PULLING THE DRAGON'S TAIL by Kenton Kauffman

PULLING THE DRAGON'S TAIL

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KIRKUS REVIEW

In Kauffman’s intriguing sci-fi novel, his debut, scientifically altered human immortals are being hunted down as the world approaches global catastrophe.

In 1998, brilliant scientist Mitchell Hilliard performed an experiment on 16 people to extend their life spans indefinitely. Decades later, in 2059, although Hilliard died three decades earlier under mysterious circumstances, the participants are alive—albeit living under new identities—to potentially face the “End Date,” a new ice age set in motion by the effects of global warming. It might spell the beginning of the end for life on Earth. One of the immortals, Herschel Hatton, however, has had a religious awakening, which has convinced him that he and his fellow immortals are abominations in the eyes of God; he’s inspired to track down and kill each of his former friends. Another of them, Nate Kristopher (formerly known as Skip), who travels with an AI robot dog companion, Dugan, is committed to stopping the End Date. He believes the answer lies with convincing Hilliard’s granddaughter, psychobiologist Campbell Devereaux, about the true nature of her grandfather’s work. Kristopher follows a different religion, the Church of Abraham, which believes God to be an extremely advanced alien who, since biblical times, has been visiting Earth via a wormhole. With extreme clarity of purpose and prose, Kauffman weaves a sophisticated sci-fi tale that grapples with issues of science and religion. What it sometimes lacks in character emotion it makes up for with intriguing philosophical issues, admirably brisk pacing, and overall creativity. Structurally, the early chapters feel a bit repetitive, most following the same pattern of opening on a character and then bouncing into the recent past via flashbacks and back again—a conceit that works well at first but grows overly familiar. Once that lets up, however, the novel proves to be a strong, thoughtful work of ideas with a simultaneously grim yet strangely optimistic prognosis for our not-so-distant future. It believes in humanity’s strong will—for better and for worse.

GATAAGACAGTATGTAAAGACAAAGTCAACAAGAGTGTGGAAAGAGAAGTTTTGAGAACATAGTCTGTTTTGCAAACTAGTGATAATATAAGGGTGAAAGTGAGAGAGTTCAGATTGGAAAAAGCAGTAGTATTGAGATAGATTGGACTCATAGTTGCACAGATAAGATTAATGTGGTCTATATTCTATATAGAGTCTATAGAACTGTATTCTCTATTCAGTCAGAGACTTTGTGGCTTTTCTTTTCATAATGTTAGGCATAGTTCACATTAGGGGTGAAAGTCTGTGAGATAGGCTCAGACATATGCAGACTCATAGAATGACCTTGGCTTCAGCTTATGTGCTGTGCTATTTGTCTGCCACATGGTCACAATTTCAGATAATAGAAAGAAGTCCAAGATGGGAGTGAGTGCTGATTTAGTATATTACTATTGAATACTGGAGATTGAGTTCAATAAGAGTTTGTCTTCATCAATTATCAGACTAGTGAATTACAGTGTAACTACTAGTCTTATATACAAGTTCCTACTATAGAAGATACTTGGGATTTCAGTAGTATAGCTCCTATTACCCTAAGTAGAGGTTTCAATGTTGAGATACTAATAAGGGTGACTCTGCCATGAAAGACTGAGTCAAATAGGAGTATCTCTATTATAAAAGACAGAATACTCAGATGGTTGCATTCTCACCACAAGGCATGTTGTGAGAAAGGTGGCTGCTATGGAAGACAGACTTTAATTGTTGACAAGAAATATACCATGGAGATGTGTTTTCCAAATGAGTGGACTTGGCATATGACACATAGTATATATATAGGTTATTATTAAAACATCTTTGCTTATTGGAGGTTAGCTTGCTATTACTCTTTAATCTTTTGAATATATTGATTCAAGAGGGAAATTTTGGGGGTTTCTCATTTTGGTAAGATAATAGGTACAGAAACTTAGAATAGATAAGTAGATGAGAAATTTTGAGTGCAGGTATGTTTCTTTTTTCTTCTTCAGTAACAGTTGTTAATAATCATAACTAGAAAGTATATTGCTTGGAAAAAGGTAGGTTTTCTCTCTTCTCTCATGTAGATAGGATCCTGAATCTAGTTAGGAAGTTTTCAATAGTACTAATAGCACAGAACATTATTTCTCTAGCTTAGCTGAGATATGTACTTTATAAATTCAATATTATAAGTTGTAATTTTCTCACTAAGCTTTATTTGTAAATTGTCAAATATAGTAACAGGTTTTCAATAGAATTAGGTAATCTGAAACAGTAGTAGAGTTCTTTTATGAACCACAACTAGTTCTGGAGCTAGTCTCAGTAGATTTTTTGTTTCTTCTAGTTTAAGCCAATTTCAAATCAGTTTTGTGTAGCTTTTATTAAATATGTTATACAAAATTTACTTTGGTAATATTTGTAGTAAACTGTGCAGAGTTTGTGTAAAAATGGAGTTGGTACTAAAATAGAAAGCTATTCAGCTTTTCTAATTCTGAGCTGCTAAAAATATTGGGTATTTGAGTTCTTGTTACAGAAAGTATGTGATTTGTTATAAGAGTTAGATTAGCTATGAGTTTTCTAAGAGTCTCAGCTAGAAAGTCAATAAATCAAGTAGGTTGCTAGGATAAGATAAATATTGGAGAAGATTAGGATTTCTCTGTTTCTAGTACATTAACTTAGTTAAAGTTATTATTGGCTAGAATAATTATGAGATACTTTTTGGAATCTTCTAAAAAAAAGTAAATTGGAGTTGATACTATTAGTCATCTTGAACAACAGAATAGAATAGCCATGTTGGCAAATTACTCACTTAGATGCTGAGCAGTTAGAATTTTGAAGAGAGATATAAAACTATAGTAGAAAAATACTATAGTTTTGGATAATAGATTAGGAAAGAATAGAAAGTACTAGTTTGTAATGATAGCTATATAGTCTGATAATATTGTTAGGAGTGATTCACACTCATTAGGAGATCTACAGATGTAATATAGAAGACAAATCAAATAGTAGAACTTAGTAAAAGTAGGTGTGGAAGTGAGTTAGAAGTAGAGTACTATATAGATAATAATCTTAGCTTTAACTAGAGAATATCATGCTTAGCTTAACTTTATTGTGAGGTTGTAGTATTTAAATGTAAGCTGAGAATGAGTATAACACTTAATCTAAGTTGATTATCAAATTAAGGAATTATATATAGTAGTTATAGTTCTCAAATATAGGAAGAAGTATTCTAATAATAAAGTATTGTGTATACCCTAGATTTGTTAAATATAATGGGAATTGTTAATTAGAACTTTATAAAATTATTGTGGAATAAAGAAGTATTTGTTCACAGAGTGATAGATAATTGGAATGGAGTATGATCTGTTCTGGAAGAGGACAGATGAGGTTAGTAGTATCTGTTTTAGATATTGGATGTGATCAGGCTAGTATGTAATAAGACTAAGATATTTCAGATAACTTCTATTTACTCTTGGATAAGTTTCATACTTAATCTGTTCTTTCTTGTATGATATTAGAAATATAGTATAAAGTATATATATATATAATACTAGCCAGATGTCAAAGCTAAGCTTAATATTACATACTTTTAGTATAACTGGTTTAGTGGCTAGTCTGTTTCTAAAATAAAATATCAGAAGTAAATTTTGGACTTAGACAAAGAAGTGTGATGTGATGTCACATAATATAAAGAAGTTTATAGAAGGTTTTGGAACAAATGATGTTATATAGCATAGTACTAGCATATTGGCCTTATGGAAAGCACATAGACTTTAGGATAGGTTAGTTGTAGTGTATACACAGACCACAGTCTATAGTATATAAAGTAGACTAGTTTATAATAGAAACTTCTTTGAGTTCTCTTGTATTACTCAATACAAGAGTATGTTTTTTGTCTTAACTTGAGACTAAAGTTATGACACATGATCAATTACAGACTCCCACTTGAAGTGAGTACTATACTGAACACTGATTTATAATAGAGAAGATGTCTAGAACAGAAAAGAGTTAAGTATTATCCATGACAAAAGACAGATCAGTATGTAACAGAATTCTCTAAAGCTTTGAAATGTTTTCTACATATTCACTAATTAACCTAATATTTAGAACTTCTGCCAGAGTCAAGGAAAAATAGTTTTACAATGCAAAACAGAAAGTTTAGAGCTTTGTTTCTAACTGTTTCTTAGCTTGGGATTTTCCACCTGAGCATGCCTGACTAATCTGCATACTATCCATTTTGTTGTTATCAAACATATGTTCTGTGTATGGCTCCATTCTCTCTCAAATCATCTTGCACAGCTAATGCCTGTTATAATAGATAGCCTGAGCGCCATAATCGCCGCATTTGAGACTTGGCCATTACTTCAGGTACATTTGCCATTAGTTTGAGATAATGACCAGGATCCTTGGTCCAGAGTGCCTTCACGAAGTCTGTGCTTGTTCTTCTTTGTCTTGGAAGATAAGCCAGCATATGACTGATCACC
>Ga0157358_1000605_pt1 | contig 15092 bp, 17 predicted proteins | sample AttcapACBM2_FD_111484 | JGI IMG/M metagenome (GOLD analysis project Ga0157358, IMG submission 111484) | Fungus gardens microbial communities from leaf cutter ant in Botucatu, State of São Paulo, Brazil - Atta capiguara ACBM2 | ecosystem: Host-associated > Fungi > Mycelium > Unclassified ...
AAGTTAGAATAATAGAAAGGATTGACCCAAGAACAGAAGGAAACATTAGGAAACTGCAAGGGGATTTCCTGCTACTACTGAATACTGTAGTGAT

A strong sci-fi debut from a promising new author.

Pub Date: Feb. 15th, 2014
Page count: 418pp
Publisher: Self
Program: Kirkus Indie
Review Posted Online:
Kirkus Reviews Issue: April 1st, 2015




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